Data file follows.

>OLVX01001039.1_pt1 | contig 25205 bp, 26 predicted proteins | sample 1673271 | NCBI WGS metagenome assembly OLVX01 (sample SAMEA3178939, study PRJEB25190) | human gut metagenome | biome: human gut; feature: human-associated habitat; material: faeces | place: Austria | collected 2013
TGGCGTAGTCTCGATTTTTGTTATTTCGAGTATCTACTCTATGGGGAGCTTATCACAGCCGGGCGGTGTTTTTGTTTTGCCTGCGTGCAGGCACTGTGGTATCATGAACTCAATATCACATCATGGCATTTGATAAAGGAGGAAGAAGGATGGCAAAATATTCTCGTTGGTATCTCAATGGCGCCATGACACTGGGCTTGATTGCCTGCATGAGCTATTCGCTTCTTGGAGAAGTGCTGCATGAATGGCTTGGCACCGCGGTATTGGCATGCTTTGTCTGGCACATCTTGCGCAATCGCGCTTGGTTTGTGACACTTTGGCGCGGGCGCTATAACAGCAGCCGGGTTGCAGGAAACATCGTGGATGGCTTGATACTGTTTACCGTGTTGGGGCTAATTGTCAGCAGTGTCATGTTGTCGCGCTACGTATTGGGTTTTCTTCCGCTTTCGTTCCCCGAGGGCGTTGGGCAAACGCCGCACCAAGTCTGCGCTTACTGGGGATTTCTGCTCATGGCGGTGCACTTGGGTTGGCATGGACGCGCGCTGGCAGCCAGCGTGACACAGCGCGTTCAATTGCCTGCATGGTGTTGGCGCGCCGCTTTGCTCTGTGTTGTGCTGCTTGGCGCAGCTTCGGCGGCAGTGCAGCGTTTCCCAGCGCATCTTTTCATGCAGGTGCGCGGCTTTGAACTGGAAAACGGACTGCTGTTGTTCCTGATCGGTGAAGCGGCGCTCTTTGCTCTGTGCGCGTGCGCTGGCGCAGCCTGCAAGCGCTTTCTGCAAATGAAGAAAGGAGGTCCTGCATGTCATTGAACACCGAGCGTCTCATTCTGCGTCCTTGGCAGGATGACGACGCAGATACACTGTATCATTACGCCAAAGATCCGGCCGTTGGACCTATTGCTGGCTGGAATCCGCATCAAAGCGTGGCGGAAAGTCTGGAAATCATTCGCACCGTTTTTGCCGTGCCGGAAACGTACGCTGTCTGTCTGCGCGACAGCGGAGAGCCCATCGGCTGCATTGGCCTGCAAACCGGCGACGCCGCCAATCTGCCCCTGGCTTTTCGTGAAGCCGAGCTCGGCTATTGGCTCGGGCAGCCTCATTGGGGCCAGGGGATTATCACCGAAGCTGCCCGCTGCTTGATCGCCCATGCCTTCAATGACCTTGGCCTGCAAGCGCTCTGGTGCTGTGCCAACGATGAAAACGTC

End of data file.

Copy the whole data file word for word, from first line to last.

>OLVX01001039.1_pt1 | contig 25205 bp, 26 predicted proteins | sample 1673271 | NCBI WGS metagenome assembly OLVX01 (sample SAMEA3178939, study PRJEB25190) | human gut metagenome | biome: human gut; feature: human-associated habitat; material: faeces | place: Austria | collected 2013
TGGCGTAGTCTCGATTTTTGTTATTTCGAGTATCTACTCTATGGGGAGCTTATCACAGCCGGGCGGTGTTTTTGTTTTGCCTGCGTGCAGGCACTGTGGTATCATGAACTCAATATCACATCATGGCATTTGATAAAGGAGGAAGAAGGATGGCAAAATATTCTCGTTGGTATCTCAATGGCGCCATGACACTGGGCTTGATTGCCTGCATGAGCTATTCGCTTCTTGGAGAAGTGCTGCATGAATGGCTTGGCACCGCGGTATTGGCATGCTTTGTCTGGCACATCTTGCGCAATCGCGCTTGGTTTGTGACACTTTGGCGCGGGCGCTATAACAGCAGCCGGGTTGCAGGAAACATCGTGGATGGCTTGATACTGTTTACCGTGTTGGGGCTAATTGTCAGCAGTGTCATGTTGTCGCGCTACGTATTGGGTTTTCTTCCGCTTTCGTTCCCCGAGGGCGTTGGGCAAACGCCGCACCAAGTCTGCGCTTACTGGGGATTTCTGCTCATGGCGGTGCACTTGGGTTGGCATGGACGCGCGCTGGCAGCCAGCGTGACACAGCGCGTTCAATTGCCTGCATGGTGTTGGCGCGCCGCTTTGCTCTGTGTTGTGCTGCTTGGCGCAGCTTCGGCGGCAGTGCAGCGTTTCCCAGCGCATCTTTTCATGCAGGTGCGCGGCTTTGAACTGGAAAACGGACTGCTGTTGTTCCTGATCGGTGAAGCGGCGCTCTTTGCTCTGTGCGCGTGCGCTGGCGCAGCCTGCAAGCGCTTTCTGCAAATGAAGAAAGGAGGTCCTGCATGTCATTGAACACCGAGCGTCTCATTCTGCGTCCTTGGCAGGATGACGACGCAGATACACTGTATCATTACGCCAAAGATCCGGCCGTTGGACCTATTGCTGGCTGGAATCCGCATCAAAGCGTGGCGGAAAGTCTGGAAATCATTCGCACCGTTTTTGCCGTGCCGGAAACGTACGCTGTCTGTCTGCGCGACAGCGGAGAGCCCATCGGCTGCATTGGCCTGCAAACCGGCGACGCCGCCAATCTGCCCCTGGCTTTTCGTGAAGCCGAGCTCGGCTATTGGCTCGGGCAGCCTCATTGGGGCCAGGGGATTATCACCGAAGCTGCCCGCTGCTTGATCGCCCATGCCTTCAATGACCTTGGCCTGCAAGCGCTCTGGTGCTGTGCCAACGATGAAAACGTC